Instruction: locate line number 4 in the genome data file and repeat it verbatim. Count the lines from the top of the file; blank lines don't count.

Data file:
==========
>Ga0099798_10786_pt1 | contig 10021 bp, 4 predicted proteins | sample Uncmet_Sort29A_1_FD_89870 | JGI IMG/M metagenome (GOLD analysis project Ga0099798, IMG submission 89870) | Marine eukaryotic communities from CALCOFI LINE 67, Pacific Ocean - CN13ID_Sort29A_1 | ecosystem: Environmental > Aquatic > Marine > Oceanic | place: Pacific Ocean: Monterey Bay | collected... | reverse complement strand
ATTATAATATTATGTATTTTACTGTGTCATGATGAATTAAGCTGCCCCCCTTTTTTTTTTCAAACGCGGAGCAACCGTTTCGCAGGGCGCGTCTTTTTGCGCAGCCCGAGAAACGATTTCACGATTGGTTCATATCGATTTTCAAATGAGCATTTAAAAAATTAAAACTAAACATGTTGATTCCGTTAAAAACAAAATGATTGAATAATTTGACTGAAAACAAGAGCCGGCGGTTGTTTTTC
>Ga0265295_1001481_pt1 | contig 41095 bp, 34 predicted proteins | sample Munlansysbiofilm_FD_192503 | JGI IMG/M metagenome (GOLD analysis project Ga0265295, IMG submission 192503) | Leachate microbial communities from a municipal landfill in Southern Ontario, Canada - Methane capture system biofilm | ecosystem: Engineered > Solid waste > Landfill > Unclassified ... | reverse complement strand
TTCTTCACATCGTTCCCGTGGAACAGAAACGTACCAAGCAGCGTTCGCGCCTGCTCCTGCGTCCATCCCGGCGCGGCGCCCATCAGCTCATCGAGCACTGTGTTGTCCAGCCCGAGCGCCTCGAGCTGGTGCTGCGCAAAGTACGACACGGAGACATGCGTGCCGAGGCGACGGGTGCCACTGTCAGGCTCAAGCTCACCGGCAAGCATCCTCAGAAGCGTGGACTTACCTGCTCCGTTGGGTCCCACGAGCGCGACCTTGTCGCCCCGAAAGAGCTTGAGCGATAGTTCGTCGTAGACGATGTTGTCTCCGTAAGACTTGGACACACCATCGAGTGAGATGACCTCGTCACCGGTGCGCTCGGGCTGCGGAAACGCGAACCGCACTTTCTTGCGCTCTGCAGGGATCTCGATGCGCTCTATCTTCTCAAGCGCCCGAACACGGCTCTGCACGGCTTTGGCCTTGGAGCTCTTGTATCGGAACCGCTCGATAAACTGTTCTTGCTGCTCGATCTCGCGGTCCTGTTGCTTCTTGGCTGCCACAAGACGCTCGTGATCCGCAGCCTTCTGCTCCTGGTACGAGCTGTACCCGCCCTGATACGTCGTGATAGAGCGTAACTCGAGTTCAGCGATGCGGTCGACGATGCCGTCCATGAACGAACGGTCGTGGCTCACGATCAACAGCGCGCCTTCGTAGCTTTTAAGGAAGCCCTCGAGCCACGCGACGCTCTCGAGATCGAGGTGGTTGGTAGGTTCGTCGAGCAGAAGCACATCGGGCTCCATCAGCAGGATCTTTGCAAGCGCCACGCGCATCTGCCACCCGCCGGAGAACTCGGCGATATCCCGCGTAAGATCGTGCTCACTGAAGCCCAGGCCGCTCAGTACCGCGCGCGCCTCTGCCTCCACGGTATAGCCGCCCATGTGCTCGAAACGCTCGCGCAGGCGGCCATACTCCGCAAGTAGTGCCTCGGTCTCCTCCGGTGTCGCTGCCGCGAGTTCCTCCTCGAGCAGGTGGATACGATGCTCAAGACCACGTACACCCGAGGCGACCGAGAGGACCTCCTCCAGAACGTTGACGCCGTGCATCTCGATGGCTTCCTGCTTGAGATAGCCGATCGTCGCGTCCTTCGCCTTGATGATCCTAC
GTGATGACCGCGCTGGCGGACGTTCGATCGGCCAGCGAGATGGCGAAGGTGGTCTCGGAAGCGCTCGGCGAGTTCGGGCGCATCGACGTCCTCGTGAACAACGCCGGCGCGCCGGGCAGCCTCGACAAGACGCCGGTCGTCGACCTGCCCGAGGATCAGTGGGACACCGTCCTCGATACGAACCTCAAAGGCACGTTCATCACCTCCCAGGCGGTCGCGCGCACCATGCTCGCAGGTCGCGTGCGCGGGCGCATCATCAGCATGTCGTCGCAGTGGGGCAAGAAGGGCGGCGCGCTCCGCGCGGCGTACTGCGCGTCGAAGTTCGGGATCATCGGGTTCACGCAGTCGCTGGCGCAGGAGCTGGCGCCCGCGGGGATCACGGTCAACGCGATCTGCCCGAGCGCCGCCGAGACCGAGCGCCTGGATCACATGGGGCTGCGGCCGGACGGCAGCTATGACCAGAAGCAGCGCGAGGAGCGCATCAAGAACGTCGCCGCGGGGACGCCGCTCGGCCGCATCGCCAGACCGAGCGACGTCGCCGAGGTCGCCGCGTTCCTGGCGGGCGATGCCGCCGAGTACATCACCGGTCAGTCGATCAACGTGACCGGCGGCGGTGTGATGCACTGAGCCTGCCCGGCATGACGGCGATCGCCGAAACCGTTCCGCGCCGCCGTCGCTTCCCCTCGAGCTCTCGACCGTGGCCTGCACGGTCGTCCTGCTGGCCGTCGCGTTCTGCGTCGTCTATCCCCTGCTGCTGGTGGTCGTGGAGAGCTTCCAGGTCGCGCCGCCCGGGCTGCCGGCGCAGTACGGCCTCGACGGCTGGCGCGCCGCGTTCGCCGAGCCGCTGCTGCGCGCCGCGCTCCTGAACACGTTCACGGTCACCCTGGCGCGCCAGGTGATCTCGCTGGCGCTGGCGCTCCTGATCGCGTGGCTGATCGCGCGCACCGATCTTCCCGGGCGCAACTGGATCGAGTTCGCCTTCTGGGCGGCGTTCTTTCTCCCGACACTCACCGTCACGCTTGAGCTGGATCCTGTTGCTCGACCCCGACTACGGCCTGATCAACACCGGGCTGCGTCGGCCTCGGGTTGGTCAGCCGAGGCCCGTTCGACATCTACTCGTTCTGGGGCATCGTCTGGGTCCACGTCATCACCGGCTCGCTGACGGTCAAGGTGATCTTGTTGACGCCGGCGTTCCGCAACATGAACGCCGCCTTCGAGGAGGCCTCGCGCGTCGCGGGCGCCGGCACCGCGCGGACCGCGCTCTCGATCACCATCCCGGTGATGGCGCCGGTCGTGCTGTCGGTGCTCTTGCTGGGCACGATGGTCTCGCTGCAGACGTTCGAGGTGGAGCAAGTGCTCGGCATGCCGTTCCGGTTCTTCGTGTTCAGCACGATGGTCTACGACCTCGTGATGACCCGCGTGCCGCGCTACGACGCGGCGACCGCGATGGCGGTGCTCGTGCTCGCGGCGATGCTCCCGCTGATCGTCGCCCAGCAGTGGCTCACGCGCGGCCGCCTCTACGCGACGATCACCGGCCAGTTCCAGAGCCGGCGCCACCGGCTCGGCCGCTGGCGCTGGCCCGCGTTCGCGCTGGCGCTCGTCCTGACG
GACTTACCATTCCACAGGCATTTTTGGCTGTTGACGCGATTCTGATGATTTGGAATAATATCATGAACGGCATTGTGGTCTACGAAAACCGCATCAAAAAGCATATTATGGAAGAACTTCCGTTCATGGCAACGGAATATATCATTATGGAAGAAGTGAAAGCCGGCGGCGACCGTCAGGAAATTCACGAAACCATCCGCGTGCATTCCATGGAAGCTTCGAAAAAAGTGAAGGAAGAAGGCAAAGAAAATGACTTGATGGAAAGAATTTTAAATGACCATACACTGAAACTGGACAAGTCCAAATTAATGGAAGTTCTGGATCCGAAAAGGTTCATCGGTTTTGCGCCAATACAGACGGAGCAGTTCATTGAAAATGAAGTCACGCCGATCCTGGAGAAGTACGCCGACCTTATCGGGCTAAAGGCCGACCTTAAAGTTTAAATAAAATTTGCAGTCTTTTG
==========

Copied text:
TTCTTCACATCGTTCCCGTGGAACAGAAACGTACCAAGCAGCGTTCGCGCCTGCTCCTGCGTCCATCCCGGCGCGGCGCCCATCAGCTCATCGAGCACTGTGTTGTCCAGCCCGAGCGCCTCGAGCTGGTGCTGCGCAAAGTACGACACGGAGACATGCGTGCCGAGGCGACGGGTGCCACTGTCAGGCTCAAGCTCACCGGCAAGCATCCTCAGAAGCGTGGACTTACCTGCTCCGTTGGGTCCCACGAGCGCGACCTTGTCGCCCCGAAAGAGCTTGAGCGATAGTTCGTCGTAGACGATGTTGTCTCCGTAAGACTTGGACACACCATCGAGTGAGATGACCTCGTCACCGGTGCGCTCGGGCTGCGGAAACGCGAACCGCACTTTCTTGCGCTCTGCAGGGATCTCGATGCGCTCTATCTTCTCAAGCGCCCGAACACGGCTCTGCACGGCTTTGGCCTTGGAGCTCTTGTATCGGAACCGCTCGATAAACTGTTCTTGCTGCTCGATCTCGCGGTCCTGTTGCTTCTTGGCTGCCACAAGACGCTCGTGATCCGCAGCCTTCTGCTCCTGGTACGAGCTGTACCCGCCCTGATACGTCGTGATAGAGCGTAACTCGAGTTCAGCGATGCGGTCGACGATGCCGTCCATGAACGAACGGTCGTGGCTCACGATCAACAGCGCGCCTTCGTAGCTTTTAAGGAAGCCCTCGAGCCACGCGACGCTCTCGAGATCGAGGTGGTTGGTAGGTTCGTCGAGCAGAAGCACATCGGGCTCCATCAGCAGGATCTTTGCAAGCGCCACGCGCATCTGCCACCCGCCGGAGAACTCGGCGATATCCCGCGTAAGATCGTGCTCACTGAAGCCCAGGCCGCTCAGTACCGCGCGCGCCTCTGCCTCCACGGTATAGCCGCCCATGTGCTCGAAACGCTCGCGCAGGCGGCCATACTCCGCAAGTAGTGCCTCGGTCTCCTCCGGTGTCGCTGCCGCGAGTTCCTCCTCGAGCAGGTGGATACGATGCTCAAGACCACGTACACCCGAGGCGACCGAGAGGACCTCCTCCAGAACGTTGACGCCGTGCATCTCGATGGCTTCCTGCTTGAGATAGCCGATCGTCGCGTCCTTCGCCTTGATGATCCTAC